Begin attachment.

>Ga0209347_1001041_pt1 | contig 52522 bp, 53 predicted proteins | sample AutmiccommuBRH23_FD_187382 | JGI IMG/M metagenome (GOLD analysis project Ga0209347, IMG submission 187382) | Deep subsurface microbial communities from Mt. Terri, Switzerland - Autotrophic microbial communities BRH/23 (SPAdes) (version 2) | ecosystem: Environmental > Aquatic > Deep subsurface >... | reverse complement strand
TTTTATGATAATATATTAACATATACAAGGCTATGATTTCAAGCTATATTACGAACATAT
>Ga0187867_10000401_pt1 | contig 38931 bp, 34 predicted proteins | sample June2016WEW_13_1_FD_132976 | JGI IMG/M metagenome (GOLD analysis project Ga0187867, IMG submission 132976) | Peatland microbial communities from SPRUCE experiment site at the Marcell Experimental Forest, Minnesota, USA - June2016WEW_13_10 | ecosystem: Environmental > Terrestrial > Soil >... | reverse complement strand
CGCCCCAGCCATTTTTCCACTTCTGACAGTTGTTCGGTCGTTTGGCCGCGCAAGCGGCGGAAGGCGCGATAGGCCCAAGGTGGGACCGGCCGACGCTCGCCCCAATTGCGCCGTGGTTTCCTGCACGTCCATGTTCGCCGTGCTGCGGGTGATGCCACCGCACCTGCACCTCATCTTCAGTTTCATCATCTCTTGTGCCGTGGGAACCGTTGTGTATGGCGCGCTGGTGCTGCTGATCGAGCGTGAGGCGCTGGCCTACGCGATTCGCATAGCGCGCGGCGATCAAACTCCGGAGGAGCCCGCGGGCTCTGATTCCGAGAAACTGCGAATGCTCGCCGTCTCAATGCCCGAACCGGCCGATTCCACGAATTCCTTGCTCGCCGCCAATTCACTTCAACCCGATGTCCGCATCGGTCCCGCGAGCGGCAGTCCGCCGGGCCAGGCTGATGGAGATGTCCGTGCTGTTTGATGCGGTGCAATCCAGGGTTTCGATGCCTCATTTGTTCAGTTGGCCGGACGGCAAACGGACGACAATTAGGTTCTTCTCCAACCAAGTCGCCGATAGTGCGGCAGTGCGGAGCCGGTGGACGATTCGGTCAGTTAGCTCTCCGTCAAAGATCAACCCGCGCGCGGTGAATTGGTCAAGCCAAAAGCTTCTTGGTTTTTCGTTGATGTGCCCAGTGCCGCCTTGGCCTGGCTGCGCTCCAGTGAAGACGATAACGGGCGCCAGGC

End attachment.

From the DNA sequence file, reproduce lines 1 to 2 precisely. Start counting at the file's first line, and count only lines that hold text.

>Ga0209347_1001041_pt1 | contig 52522 bp, 53 predicted proteins | sample AutmiccommuBRH23_FD_187382 | JGI IMG/M metagenome (GOLD analysis project Ga0209347, IMG submission 187382) | Deep subsurface microbial communities from Mt. Terri, Switzerland - Autotrophic microbial communities BRH/23 (SPAdes) (version 2) | ecosystem: Environmental > Aquatic > Deep subsurface >... | reverse complement strand
TTTTATGATAATATATTAACATATACAAGGCTATGATTTCAAGCTATATTACGAACATAT